Andy Warhol

Andy Warhol, born Andrew Warhola in Pittsburgh, Pennsylvania on August 6, 1928, was the leading figure in the Pop Art movement, as well as a film director, producer and band manager for the Velvet Underground. His career also diverged into photography, writing, and magazine publishing.

He attended the Carnegie Institute of Technology, now known as the Carnegie-Mellon University, and graduated in 1949 with a degree in pictorial design. Immediately after, he set out for New York, abandoning the A in Warhola and starting his career in illustration.

He led a successful career as a commercial illustrator. His first commission came from Glamour Magazine in 1949, where he was asked to draw women’s shoes. Over the next decade, Warhol became a designer for the shoe manufacturer, Israel Miller.

Even with his financial success, Warhol had a growing desire to experiment in a new medium. Beginning in the 1960s, Warhol worked on a series of paintings based on comic strips, such as Superman and Dick Tracy, including the auspicious, Green Coca-Cola Bottles. His first exhibition was in 1962 at the Ferus Gallery in Los Angeles; it was here that his iconic Campbell’s soup cans were first shown to the public. In conjunction, Warhol was also being exhibited at the Sidney Janis Gallery in New York. In 1963, Warhol traded in his paintbrush for silk-screen printing, a medium that allowed for mass production, adding an ironic spin to the subject matter in these works, which became icons of consumerism.

It was at this time that other Pop artists, such as Roy Lichtenstein and James Rosenquist, also began to achieve recognition around the country. The Pop art movement presented a challenge to the traditions of art history and the elitism of the art world by including imagery from popular culture, objects and celebrities the masses would recognize. The artists of this era took the mundane and elevated it to the realm of fine art. Their work and vision continues to have a grasp on the public to this day.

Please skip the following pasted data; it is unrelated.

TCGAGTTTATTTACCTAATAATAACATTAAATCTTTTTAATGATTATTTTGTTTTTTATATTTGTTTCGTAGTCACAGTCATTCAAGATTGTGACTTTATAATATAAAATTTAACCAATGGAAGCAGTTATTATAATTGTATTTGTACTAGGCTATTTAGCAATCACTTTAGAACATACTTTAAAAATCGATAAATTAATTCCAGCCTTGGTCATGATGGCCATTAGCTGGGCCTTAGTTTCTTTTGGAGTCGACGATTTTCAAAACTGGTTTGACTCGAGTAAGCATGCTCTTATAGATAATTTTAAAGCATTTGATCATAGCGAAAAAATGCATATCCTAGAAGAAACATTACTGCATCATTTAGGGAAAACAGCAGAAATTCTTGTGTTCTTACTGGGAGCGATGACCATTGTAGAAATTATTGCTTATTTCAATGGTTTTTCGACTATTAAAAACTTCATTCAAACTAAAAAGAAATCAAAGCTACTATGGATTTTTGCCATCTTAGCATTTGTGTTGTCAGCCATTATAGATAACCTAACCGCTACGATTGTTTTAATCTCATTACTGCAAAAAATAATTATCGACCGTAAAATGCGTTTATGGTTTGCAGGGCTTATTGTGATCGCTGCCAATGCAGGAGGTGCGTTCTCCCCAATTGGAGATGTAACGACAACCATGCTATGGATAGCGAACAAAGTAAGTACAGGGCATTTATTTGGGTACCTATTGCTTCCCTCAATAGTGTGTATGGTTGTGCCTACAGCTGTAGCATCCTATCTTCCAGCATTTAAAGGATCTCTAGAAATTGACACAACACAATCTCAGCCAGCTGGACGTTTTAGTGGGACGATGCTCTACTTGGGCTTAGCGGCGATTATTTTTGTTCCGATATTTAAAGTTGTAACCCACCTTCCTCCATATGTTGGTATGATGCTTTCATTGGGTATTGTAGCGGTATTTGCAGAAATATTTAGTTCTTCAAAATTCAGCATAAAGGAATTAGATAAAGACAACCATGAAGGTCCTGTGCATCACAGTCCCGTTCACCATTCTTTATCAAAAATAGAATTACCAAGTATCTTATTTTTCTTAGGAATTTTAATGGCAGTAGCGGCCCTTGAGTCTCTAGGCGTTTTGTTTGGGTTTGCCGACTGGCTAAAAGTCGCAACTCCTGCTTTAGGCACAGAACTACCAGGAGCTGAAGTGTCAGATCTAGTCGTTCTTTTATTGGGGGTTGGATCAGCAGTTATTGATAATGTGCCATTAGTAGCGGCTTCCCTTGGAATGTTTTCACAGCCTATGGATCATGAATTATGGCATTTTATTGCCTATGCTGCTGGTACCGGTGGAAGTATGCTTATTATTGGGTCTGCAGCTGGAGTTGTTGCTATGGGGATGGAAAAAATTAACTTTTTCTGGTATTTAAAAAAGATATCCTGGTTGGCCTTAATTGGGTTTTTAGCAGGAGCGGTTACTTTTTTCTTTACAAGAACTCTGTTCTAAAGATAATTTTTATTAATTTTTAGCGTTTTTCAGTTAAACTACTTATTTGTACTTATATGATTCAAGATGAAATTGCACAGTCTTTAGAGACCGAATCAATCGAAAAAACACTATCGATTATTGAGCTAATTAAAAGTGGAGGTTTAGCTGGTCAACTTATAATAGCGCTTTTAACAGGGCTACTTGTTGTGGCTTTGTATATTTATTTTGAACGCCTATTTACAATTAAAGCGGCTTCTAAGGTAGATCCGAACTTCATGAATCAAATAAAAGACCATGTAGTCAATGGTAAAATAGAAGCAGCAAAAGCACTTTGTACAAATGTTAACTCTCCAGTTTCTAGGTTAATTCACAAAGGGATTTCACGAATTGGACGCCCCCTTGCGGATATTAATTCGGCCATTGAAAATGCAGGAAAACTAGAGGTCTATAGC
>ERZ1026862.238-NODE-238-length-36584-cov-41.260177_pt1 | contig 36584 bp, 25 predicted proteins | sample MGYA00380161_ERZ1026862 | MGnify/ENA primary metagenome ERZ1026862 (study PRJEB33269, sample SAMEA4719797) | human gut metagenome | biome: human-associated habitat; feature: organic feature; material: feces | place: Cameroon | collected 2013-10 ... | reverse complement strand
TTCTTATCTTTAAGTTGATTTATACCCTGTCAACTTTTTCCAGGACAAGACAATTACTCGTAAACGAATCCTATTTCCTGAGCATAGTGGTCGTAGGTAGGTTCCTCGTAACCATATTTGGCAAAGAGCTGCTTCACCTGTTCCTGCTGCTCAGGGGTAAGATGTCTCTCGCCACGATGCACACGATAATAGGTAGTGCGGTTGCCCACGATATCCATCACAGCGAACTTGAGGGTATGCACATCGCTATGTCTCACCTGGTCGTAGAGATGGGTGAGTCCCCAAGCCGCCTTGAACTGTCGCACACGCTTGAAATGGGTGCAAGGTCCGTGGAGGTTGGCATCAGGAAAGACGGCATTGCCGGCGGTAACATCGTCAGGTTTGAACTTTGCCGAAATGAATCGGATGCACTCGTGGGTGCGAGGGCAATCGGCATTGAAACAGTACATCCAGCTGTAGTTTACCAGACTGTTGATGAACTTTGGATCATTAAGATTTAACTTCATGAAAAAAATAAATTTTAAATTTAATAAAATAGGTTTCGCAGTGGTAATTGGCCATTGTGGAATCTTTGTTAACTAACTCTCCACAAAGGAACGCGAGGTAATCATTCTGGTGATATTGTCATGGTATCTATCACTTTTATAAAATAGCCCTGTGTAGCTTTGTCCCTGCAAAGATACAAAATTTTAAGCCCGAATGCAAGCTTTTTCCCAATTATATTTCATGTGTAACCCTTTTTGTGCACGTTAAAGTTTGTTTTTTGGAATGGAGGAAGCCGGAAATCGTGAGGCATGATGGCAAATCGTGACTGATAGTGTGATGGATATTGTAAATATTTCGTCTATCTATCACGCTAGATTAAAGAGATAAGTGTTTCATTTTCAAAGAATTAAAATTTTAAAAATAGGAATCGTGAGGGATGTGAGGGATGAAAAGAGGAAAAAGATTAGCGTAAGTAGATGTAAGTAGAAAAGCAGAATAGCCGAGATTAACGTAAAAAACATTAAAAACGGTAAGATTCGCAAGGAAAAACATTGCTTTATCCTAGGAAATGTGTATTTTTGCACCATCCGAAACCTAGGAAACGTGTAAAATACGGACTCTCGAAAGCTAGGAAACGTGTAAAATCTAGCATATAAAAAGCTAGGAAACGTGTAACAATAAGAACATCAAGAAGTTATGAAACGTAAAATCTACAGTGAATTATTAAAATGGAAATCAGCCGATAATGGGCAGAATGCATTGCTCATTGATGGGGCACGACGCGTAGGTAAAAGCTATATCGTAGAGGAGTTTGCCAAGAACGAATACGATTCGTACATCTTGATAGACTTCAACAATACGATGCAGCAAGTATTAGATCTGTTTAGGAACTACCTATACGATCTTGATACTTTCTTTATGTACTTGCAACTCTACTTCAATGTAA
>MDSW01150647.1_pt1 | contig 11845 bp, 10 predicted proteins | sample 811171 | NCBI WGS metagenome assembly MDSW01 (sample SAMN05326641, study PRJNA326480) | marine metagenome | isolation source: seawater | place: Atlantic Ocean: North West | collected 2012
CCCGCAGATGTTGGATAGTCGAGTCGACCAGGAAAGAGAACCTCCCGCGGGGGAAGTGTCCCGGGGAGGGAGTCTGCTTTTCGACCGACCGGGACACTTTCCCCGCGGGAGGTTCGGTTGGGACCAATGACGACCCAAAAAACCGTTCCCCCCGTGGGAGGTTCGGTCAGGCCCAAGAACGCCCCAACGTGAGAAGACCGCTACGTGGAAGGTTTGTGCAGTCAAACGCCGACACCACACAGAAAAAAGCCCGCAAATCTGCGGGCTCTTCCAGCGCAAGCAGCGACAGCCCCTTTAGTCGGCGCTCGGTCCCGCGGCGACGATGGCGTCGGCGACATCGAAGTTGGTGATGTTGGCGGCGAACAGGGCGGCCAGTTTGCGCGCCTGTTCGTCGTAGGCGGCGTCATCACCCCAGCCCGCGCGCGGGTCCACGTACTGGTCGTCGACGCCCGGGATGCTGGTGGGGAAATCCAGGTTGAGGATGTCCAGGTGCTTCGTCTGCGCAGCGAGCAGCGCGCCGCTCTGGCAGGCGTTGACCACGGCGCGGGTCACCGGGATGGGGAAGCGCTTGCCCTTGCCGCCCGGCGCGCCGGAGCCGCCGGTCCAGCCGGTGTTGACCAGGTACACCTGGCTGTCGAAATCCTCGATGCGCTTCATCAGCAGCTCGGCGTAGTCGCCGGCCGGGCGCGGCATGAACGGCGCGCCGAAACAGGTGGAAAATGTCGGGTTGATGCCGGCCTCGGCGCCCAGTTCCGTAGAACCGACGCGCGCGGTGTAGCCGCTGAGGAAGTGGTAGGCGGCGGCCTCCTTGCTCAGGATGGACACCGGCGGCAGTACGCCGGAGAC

The ‘70s was a quieter decade in his career. He began to focus more on the entrepreneurial side of art, taking commissions from rich patrons to create portraits. This includes one of esteemed Pop art collector Kimiko Powers, originally created in 1972. Kimiko’s portrait was then produced in an edition of two hundred and fifty silk-screen prints in 1981.

When the ‘80s rolled in, he started to re-emerge onto the art scene, garnering him both critical and financial success. Warhol started to produce more commissioned art projects, as well as a variety of other commercial activities. In 1983, he produced a series of prints based on endangered species. This was first exhibited at the American Museum of Natural History. Some of the traction that he regained during this period can also be attributed to his many collaborations with prolific young artists at the time, such as Jean-Michel Basquiat and Keith Haring.

There was never a moment in his career where he denied his obsession, or self-proclaimed philosophy, viewing art as a business and gaining as much publicity as possible.

Warhol died from post-surgical complications on February 22, 1987.